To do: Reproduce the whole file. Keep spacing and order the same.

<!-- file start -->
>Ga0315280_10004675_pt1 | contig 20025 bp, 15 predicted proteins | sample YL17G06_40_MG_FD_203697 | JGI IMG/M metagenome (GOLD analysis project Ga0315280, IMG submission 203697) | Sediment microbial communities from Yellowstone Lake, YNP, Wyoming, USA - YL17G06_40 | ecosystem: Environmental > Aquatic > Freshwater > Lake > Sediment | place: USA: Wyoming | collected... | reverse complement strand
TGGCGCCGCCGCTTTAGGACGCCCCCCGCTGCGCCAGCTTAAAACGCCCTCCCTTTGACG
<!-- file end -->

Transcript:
>Ga0315280_10004675_pt1 | contig 20025 bp, 15 predicted proteins | sample YL17G06_40_MG_FD_203697 | JGI IMG/M metagenome (GOLD analysis project Ga0315280, IMG submission 203697) | Sediment microbial communities from Yellowstone Lake, YNP, Wyoming, USA - YL17G06_40 | ecosystem: Environmental > Aquatic > Freshwater > Lake > Sediment | place: USA: Wyoming | collected... | reverse complement strand
TGGCGCCGCCGCTTTAGGACGCCCCCCGCTGCGCCAGCTTAAAACGCCCTCCCTTTGACG